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Tuesday, November 02, 2010

Controversies: Det Norske Veritas BOP Autopsy & Cement

The Interior Department is planning to pay the Norwegian firm Det Norske Veritas (DNV) $1.3 million to conduct the autopsy of the 60-foot high, 380-ton blow out preventer (BOP) that failed to prevent the Macondo oil and gas well from exploding on April 20. It is controversial because this is the same firm that approved safety procedures for the Deepwater Horizon drilling rig before it exploded and sank in the accident. The BOP is now sitting on a dock at the NASA Michoud assembly plant in Louisiana. A diagnosis of what went wrong with the BOP is key to explaining the explosion that triggered the massive oil spill in the Gulf of Mexico. Future regulations, and possibly billions of dollars of legal liability, are linked to the outcome.

Some believe the firm's earlier work for Transocean, the owner and operator of the Deepwater Horizon, poses a conflict of interest. In 2007, DNV inspected and recertified the Deepwater Horizon's safety procedures. In 2009, Transocean hired DNV to study the reliability of subsea blowout preventers. That same year, DNV named a Transocean vice president, N. Pharr Smith, to be chairman of DNV's rig owners' committee, which provides "input" to DNV's rule-making process.

Hours after a presidential commission raised new questions about the safety of the cement mixture intended to temporarily seal BP's Macondo exploration well, oil field service giant Halliburton reported that the final version of the mixture did not undergo a foam-stability test. The presidential commission investigating the mammoth oil spill found that the cement mixture repeatedly failed lab tests before the April 20 blowout.

According to evidence collected by the National Commission on the BP Deepwater Horizon Oil Spill and Offshore Drilling, Halliburton was getting poor results in lab tests of the recipe for the cement it was planning to use.  Three separate tests suggested that the mixture would be "unstable." The two companies went ahead with the cementing job anyway. Its failure became the first in a cascade of factors leading to the accident. The cement at the bottom of the exploratory well was supposed to have provided a seal until a production facility could be built. The reason for the cement job's failure has been a matter of dispute for months. Halliburton has pointed at BP; BP has challenged Halliburton.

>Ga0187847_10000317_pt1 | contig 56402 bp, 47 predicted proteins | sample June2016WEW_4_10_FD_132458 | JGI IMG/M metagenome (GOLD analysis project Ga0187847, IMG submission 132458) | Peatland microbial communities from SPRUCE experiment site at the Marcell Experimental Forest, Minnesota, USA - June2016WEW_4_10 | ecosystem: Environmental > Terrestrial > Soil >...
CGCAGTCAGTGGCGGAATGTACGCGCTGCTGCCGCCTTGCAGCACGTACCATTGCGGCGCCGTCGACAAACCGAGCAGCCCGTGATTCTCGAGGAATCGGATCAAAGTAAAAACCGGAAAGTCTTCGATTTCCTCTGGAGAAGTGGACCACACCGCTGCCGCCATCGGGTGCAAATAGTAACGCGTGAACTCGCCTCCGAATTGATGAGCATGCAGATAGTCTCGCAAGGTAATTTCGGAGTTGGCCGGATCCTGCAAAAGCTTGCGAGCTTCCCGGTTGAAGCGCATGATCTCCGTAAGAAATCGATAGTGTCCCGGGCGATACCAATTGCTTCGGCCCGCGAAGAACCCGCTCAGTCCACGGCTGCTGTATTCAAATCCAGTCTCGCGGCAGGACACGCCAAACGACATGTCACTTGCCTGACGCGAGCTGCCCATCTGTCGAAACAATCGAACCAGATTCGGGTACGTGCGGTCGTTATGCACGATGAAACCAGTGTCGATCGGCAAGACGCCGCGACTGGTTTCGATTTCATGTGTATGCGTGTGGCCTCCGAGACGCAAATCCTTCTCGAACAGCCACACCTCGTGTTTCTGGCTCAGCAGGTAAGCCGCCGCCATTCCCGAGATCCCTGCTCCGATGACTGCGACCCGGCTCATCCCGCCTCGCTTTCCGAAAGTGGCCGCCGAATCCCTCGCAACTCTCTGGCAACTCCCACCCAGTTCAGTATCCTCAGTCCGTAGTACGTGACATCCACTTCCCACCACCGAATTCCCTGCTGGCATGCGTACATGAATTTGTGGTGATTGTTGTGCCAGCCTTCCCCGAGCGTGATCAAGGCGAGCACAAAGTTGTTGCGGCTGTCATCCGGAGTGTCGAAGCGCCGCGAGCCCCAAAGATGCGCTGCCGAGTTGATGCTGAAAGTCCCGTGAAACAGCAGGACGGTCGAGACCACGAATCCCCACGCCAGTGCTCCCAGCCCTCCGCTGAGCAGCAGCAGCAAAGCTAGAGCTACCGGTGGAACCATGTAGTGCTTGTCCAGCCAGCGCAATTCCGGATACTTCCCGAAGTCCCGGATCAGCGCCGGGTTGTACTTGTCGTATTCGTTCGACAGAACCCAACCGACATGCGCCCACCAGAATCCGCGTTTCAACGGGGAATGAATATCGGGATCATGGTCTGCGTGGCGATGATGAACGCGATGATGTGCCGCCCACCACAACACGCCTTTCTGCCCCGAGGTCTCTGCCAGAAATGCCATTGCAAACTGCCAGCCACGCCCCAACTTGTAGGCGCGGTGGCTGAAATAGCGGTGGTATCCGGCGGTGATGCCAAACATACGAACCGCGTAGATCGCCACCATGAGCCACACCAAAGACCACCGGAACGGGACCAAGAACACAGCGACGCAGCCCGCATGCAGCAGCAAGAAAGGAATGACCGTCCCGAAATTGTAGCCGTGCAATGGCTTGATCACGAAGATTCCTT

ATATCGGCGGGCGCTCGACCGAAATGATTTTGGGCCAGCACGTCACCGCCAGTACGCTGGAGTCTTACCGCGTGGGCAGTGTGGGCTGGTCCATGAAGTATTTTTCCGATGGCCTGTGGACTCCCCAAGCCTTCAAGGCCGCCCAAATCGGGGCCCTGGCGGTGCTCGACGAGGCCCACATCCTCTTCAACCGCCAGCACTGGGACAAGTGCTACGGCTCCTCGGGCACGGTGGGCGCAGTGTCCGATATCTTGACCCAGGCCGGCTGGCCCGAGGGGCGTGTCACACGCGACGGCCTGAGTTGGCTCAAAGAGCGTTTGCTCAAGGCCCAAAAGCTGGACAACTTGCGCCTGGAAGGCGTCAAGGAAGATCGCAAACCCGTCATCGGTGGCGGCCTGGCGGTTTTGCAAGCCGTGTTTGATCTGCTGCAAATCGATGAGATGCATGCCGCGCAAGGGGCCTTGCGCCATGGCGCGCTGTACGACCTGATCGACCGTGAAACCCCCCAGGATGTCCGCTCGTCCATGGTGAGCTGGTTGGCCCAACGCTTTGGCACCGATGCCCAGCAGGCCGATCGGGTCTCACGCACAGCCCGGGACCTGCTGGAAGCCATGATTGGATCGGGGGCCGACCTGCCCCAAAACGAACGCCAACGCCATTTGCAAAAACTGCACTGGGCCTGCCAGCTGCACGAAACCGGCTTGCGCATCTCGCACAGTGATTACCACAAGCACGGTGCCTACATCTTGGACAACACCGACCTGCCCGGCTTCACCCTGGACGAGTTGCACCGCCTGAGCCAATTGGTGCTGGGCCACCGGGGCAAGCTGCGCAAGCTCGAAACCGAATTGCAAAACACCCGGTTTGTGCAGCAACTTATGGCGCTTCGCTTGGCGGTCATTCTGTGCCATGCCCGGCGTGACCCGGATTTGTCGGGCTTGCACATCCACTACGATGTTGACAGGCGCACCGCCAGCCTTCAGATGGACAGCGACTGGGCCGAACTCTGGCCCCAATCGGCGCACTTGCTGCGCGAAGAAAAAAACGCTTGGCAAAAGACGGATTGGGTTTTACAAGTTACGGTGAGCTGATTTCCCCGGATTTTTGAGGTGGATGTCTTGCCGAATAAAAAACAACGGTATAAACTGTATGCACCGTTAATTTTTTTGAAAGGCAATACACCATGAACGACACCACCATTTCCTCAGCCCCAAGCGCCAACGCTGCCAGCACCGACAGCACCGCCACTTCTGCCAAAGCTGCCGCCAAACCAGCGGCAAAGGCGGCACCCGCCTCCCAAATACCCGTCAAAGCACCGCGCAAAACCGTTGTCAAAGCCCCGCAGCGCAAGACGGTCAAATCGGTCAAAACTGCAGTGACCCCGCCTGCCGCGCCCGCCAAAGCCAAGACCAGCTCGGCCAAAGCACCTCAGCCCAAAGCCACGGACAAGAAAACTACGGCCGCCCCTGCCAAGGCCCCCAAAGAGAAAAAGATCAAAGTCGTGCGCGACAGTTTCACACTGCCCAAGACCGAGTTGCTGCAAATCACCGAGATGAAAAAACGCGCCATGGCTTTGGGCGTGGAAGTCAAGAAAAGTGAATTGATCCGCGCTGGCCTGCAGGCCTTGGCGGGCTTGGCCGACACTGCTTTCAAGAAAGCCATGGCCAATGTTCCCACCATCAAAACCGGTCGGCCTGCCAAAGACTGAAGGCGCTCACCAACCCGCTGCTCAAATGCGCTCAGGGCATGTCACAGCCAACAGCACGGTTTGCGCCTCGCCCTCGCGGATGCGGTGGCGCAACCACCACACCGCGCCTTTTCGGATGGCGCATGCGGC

The commission has concluded that the cement was just one contributor to the disaster, noting that cementing wells is a complex endeavor and cementing failures are not uncommon even in the best of circumstances. But the new details call into question whether Halliburton's recipe - which mixed nitrogen and other additives with ordinary cement to create a foamy mixture - was the right one.

At the commission's request, Chevron recently carried out independent lab tests of a cement slurry that Halliburton said was the same as that used in the Macondo well. The commission staff said Chevron reported that "its lab personnel were unable to generate stable foam cement in the laboratory using the materials provided by Halliburton." The commission staff said in the letter Thursday that the Halliburton tests before the Macondo well blowout and the new lab tests conducted by Chevron show that "Halliburton (and perhaps BP) should have considered redesigning the foam slurry before pumping it at the Macondo well.

Many of the earlier explanations of the failure of the cement job in the Macondo well have pointed to BP's decision to use six instead of 21 centralizers, devices that ensure the drill pipe is centered in the hole. Some speculate that the fact that BP and Halliburton knew this cement job could fail only solidifies their liability and responsibility for this disaster. (Wash Post, 11/2/2010, Wash Post, 10/29/2010)

Center Statement Before National Commission on the BP Deepwater Horizon Oil Spill and Offshore Drilling

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